IPv6

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Tardis now has some IPv6 connectivity. We currently use a 6to4 tunnel to the IPv6 network. Ideally it would be great if we had native IPv6 access through EdLAN but this relies on IPv6 being supported by EdLAN and the Informatics Network.

The we now have a 6to4 tunnel running on ace which provides IPv6 connectivity as well as packet filtering for the rest of the Tardis network. IPv6 autoconfiguation could be then be provided through either Quagga or radvd, though static configuration might be more suited for the time being.

IPv6 is currently broken due to external filtering of the router's address. See IPv6 Report for proposal to get a new connection set up. --Dcoles 10:58, 16 November 2010 (GMT)

Getting Connected

JANET currently supports 4 ways to gain IPv6 connectivity.

  1. Native IPv6 connections where available
  2. Manually-configured IPv6 tunnels
  3. 6to4 tunnels and 6to4 relay
  4. IPv6 tunnel broker/server

Native IPv6 connection

This is the holy grail of IPv6 connectivity and where everything should eventually end up. The JANET core has been IPv6 enabled for a few years but the regional networks have been a bit slower off the mark. One of the services provided by SuperJANET5 is native IPv6 traffic and this has been identified by both EaStMAN (see here) and EdLAN (see here) as target objectives for 2006/2007.

In November 2008 dcoles spoke to Informatics about IPv6 support and got the following response from Sam (Wilson?):

We have IPv6 prefixes and it's routed on the EaStMAN backbone. We haven't turned it on on EdLAN because there's a whole raft of stuff that isn't ready yet - our admin tools don't handle it, we don't know which of the address formats we should support or encourage, we'd want to tread carefully because when you turn it on on a router interface stuff just starts using it, which can actually cause a loss or degradation of service, and until fairly recently (and there's still an element of this) the protocols and conventions were changing wildly.

We've also held off because of lack of pressure to provide it, but if you or the Tardis crew want to try it out then let us know. We can assign you addresses and configure routing and reverse DNS delegation for you. I'm not sure if Tardis ought to be part of the Uni address space or whether they should get their own /48 (64K subnets with 48-bit host addresses - that should be plenty).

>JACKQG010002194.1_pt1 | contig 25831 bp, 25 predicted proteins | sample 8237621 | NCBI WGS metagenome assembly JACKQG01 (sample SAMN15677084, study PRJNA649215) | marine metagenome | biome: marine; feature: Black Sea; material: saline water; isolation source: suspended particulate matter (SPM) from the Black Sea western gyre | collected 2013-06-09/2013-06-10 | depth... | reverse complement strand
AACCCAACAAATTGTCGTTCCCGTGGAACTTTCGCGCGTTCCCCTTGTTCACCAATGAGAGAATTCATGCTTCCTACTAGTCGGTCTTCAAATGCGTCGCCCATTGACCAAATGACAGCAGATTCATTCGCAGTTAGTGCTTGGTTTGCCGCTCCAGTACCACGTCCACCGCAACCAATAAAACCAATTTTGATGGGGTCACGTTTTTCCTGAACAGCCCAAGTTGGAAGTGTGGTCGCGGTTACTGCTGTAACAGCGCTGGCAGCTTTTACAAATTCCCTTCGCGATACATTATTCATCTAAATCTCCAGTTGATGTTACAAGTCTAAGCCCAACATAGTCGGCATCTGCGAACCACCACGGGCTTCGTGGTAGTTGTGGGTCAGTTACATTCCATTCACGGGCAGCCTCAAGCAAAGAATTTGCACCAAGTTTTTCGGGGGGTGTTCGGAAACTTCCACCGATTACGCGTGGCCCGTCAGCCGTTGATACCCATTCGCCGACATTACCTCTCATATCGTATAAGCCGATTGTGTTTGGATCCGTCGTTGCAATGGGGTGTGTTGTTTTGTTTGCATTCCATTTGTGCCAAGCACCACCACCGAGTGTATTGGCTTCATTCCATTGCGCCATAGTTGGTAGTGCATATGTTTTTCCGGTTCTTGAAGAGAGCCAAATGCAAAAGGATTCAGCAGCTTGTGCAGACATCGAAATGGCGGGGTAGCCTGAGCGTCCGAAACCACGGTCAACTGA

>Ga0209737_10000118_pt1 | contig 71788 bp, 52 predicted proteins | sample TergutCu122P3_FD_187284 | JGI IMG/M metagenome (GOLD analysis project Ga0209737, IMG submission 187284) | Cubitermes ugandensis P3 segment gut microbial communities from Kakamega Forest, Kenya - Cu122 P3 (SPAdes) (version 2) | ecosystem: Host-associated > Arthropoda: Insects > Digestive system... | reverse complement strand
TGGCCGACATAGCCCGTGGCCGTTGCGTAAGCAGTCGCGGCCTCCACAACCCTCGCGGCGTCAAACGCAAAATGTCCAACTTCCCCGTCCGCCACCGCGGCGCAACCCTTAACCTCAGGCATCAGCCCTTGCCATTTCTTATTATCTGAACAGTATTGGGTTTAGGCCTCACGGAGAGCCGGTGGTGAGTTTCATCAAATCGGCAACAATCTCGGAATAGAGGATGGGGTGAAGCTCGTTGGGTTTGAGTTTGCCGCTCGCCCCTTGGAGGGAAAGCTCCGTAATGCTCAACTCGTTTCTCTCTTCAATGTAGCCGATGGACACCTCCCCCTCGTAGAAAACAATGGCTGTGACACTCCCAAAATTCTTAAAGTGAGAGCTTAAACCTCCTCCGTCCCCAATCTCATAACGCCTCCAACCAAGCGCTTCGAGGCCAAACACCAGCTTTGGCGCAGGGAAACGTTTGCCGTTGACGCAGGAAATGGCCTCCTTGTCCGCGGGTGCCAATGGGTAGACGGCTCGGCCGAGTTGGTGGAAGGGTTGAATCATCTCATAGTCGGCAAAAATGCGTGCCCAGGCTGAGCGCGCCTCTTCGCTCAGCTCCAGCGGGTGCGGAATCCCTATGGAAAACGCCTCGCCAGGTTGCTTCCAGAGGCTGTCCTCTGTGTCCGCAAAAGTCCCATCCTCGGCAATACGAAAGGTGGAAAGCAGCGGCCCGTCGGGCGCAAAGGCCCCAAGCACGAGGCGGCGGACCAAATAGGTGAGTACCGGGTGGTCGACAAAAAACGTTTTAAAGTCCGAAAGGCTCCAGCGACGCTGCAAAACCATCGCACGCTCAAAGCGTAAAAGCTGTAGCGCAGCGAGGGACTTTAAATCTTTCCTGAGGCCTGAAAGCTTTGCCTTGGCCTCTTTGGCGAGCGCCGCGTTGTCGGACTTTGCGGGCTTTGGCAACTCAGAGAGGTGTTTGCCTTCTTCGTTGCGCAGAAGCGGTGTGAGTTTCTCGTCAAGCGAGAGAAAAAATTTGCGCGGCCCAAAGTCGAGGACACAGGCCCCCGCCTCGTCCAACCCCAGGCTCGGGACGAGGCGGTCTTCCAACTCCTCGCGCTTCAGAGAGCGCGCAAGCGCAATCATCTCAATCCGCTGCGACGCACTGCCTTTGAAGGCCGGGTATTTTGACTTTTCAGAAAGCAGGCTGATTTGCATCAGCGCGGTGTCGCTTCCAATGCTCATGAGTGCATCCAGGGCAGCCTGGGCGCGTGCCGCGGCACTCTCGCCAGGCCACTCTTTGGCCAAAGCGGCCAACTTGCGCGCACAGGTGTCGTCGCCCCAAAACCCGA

George Ross also added:

We haven't tried any IPv6 at all within Informatics, or even really looked at it. I think we'd want to before we got it turned on on any of our EdLAN interfaces.

Manually-configured IPv6 tunnels

JANET provides an experimental IPv6 service which lets sites create a 6in4 tunnel to the JANET core. This is probably the most preferable option at the moment since it would mean Tardis would be allocated an IPv6 address out of the JANET IPv6 space (2001:0630::/32). Tunnels are manually configured so all requests have to be made to the JANET Technical Administration Group.

6to4 tunnels and 6to4 relay

An alternative to a manual tunnel is the semi-automatic 6to4 protocol which allocates a IPv6 address based on the public IPv4 address (in the 2002::/16 range). The disadvantage of this method is that while it allows 6to4 hosts to communicate quite effectively there is no way to contact the native IPv6 network. Hence you need to use a 6to4 relay to connect to the native IPv6 network. JANET provides a relay at 192.88.99.1 for hosts on the JANET network.

You can specify reverse DNS servers for a 6to4 network just by visiting NRO 6to4reverse form and entering the details.

IPv6 tunnel broker/server

The final way is to use a broker service to connect. While this method is relatively easy to set up (See the JANET Broker Service) and has the advantage of being able to use both IPv6-over-IPv4 tunnels and IPv6-over-UDP tunnels (which can get around some firewall/NAT issues) it's more designed for end users connectivity. For more permanent connections one of the other methods is preferred.

Tardis Configuration

At the moment we are using 6to4 with the external router IP address of ace (129.215.160.171) meaning that it is allocated the network range 2002:81d7:a0ab::/48. Tardis' name servers have been specified at NRO so reverse DNS should work on these addresses (b.a.0.a.7.d.1.8.2.0.0.2.ip6.arpa).

External Network

The external network is allocated 2002:81d7:a0ab:0::/64. This network basically consists of just ace's external interface (eth0) at 2002:81d7:a0ab::1 and exists mainly for routing purposes.

Internal network

The internal network is allocated 2002:81d7:a0ab:1::/64 with the gateway being ace's internal interface (eth1.3) at 2002:81d7:a0ab:1::1.

To assign an IP to a host just edit /etc/network/interfaces and add:

iface eth0 inet6 static
    address 2002:81d7:a0ab:1::<SOMETHING>
    netmask 64
    gateway 2002:81d7:a0ab:1::1

Firewall

Like IPv4 traffic IPv6 traffic is filtered. At the moment the only ICMPv6 and SSH to the shell hosts are routed (see the tardis-IPv6firewall script). Other services may be added on request.

See Also